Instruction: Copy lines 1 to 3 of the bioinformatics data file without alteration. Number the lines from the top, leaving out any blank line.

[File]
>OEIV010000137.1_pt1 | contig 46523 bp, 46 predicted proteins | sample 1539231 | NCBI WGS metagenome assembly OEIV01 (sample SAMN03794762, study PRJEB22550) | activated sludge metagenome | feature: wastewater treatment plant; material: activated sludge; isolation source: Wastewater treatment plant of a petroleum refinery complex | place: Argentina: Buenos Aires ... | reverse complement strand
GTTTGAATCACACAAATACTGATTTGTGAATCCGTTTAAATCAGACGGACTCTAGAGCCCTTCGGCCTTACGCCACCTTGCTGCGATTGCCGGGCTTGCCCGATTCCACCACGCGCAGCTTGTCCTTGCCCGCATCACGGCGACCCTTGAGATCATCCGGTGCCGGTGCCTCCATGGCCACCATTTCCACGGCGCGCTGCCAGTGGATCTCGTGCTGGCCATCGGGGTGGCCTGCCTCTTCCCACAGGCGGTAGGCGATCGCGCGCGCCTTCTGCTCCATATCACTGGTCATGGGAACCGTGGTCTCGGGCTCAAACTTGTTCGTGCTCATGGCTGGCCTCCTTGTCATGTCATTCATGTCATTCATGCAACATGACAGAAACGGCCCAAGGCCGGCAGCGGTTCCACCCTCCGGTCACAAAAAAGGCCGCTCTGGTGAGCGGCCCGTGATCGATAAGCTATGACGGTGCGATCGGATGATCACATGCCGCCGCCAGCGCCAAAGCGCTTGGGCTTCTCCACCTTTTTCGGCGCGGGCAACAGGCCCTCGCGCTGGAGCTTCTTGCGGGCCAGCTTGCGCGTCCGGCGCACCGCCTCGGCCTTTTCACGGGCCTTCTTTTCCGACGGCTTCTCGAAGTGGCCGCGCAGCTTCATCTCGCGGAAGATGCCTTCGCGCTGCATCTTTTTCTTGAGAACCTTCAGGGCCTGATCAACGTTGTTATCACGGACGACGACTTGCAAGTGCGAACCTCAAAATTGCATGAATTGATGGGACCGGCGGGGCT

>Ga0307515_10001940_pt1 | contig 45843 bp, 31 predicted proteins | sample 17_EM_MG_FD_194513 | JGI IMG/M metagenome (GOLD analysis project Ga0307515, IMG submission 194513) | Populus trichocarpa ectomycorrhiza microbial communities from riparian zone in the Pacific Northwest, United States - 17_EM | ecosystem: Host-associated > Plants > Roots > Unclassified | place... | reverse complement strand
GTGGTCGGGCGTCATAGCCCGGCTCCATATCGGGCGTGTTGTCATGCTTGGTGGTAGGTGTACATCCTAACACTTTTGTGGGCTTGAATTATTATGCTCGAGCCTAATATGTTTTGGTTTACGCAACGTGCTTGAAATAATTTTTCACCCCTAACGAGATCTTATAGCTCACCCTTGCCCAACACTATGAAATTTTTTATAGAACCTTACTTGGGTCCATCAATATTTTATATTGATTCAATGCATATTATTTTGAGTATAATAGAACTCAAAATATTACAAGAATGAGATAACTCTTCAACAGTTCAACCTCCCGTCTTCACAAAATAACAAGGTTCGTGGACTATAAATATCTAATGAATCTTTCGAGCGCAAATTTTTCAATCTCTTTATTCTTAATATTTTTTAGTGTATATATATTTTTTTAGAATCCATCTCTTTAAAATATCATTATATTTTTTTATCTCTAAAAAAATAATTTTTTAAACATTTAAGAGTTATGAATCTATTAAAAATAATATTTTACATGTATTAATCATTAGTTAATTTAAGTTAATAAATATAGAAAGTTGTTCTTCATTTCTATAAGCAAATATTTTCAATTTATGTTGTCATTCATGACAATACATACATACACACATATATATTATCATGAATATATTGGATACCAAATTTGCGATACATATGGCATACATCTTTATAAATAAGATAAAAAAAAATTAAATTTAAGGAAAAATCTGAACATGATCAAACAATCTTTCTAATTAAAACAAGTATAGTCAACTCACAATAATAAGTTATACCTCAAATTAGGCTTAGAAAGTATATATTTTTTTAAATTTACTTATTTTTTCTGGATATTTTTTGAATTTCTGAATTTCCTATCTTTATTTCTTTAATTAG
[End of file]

>OEIV010000137.1_pt1 | contig 46523 bp, 46 predicted proteins | sample 1539231 | NCBI WGS metagenome assembly OEIV01 (sample SAMN03794762, study PRJEB22550) | activated sludge metagenome | feature: wastewater treatment plant; material: activated sludge; isolation source: Wastewater treatment plant of a petroleum refinery complex | place: Argentina: Buenos Aires ... | reverse complement strand
GTTTGAATCACACAAATACTGATTTGTGAATCCGTTTAAATCAGACGGACTCTAGAGCCCTTCGGCCTTACGCCACCTTGCTGCGATTGCCGGGCTTGCCCGATTCCACCACGCGCAGCTTGTCCTTGCCCGCATCACGGCGACCCTTGAGATCATCCGGTGCCGGTGCCTCCATGGCCACCATTTCCACGGCGCGCTGCCAGTGGATCTCGTGCTGGCCATCGGGGTGGCCTGCCTCTTCCCACAGGCGGTAGGCGATCGCGCGCGCCTTCTGCTCCATATCACTGGTCATGGGAACCGTGGTCTCGGGCTCAAACTTGTTCGTGCTCATGGCTGGCCTCCTTGTCATGTCATTCATGTCATTCATGCAACATGACAGAAACGGCCCAAGGCCGGCAGCGGTTCCACCCTCCGGTCACAAAAAAGGCCGCTCTGGTGAGCGGCCCGTGATCGATAAGCTATGACGGTGCGATCGGATGATCACATGCCGCCGCCAGCGCCAAAGCGCTTGGGCTTCTCCACCTTTTTCGGCGCGGGCAACAGGCCCTCGCGCTGGAGCTTCTTGCGGGCCAGCTTGCGCGTCCGGCGCACCGCCTCGGCCTTTTCACGGGCCTTCTTTTCCGACGGCTTCTCGAAGTGGCCGCGCAGCTTCATCTCGCGGAAGATGCCTTCGCGCTGCATCTTTTTCTTGAGAACCTTCAGGGCCTGATCAACGTTGTTATCACGGACGACGACTTGCAAGTGCGAACCTCAAAATTGCATGAATTGATGGGACCGGCGGGGCT

>Ga0307515_10001940_pt1 | contig 45843 bp, 31 predicted proteins | sample 17_EM_MG_FD_194513 | JGI IMG/M metagenome (GOLD analysis project Ga0307515, IMG submission 194513) | Populus trichocarpa ectomycorrhiza microbial communities from riparian zone in the Pacific Northwest, United States - 17_EM | ecosystem: Host-associated > Plants > Roots > Unclassified | place... | reverse complement strand